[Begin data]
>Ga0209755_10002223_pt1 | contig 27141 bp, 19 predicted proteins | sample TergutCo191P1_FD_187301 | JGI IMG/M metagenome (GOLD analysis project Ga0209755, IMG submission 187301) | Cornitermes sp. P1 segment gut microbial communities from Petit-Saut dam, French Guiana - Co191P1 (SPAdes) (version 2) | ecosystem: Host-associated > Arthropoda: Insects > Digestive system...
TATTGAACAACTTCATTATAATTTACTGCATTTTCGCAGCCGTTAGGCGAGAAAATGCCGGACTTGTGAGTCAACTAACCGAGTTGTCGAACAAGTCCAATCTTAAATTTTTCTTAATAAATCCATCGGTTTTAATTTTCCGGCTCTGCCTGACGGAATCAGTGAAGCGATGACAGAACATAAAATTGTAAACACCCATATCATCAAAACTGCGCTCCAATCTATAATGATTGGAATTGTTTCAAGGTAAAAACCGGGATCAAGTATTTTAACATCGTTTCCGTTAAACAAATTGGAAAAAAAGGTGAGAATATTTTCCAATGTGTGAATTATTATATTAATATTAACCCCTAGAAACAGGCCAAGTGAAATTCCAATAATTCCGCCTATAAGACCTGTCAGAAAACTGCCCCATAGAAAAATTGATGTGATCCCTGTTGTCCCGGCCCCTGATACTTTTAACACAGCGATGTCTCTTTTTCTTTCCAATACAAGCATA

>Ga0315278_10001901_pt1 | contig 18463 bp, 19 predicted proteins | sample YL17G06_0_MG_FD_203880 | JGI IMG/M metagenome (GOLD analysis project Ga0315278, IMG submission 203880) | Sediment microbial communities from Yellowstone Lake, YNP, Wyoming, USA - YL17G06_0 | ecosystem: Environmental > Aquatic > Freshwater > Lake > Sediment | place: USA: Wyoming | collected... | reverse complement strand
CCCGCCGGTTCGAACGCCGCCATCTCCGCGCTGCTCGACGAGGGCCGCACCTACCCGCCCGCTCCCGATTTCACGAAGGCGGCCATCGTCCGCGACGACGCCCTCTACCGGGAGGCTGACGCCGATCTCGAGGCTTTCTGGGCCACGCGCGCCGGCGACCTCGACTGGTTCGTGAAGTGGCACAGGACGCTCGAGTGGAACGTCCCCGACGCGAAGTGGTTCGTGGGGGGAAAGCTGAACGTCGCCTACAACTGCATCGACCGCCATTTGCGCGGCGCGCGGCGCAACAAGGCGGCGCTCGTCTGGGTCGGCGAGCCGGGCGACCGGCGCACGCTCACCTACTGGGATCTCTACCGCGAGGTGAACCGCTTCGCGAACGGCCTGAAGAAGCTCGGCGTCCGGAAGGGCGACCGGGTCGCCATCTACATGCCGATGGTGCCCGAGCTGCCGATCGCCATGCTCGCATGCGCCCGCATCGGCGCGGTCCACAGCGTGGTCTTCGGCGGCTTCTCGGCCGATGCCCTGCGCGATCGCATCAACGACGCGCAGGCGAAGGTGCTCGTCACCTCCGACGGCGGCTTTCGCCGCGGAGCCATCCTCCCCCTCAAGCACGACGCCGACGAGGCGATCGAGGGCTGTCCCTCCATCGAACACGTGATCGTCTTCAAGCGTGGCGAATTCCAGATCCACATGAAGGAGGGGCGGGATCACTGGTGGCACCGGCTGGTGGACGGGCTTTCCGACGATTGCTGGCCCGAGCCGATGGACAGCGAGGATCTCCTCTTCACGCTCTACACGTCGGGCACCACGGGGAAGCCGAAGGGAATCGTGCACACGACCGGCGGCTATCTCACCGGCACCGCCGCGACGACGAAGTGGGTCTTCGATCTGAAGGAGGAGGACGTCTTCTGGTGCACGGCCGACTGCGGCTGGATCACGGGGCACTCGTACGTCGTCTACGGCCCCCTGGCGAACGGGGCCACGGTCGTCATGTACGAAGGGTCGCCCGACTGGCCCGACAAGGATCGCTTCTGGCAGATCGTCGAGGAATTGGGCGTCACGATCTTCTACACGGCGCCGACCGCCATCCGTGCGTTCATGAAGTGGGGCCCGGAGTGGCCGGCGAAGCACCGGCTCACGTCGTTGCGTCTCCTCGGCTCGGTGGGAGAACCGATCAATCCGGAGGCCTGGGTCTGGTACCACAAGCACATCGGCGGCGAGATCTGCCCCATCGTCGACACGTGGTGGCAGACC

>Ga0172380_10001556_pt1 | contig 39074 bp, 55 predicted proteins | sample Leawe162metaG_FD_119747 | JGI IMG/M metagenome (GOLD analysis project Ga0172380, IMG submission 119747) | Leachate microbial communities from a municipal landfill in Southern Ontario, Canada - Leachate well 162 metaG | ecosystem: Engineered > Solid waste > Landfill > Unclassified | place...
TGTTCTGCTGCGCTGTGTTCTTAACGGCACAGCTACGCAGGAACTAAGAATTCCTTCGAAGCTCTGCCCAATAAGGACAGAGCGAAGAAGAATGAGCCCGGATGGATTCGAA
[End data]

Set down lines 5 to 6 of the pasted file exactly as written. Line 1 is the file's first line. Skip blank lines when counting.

>Ga0172380_10001556_pt1 | contig 39074 bp, 55 predicted proteins | sample Leawe162metaG_FD_119747 | JGI IMG/M metagenome (GOLD analysis project Ga0172380, IMG submission 119747) | Leachate microbial communities from a municipal landfill in Southern Ontario, Canada - Leachate well 162 metaG | ecosystem: Engineered > Solid waste > Landfill > Unclassified | place...
TGTTCTGCTGCGCTGTGTTCTTAACGGCACAGCTACGCAGGAACTAAGAATTCCTTCGAAGCTCTGCCCAATAAGGACAGAGCGAAGAAGAATGAGCCCGGATGGATTCGAA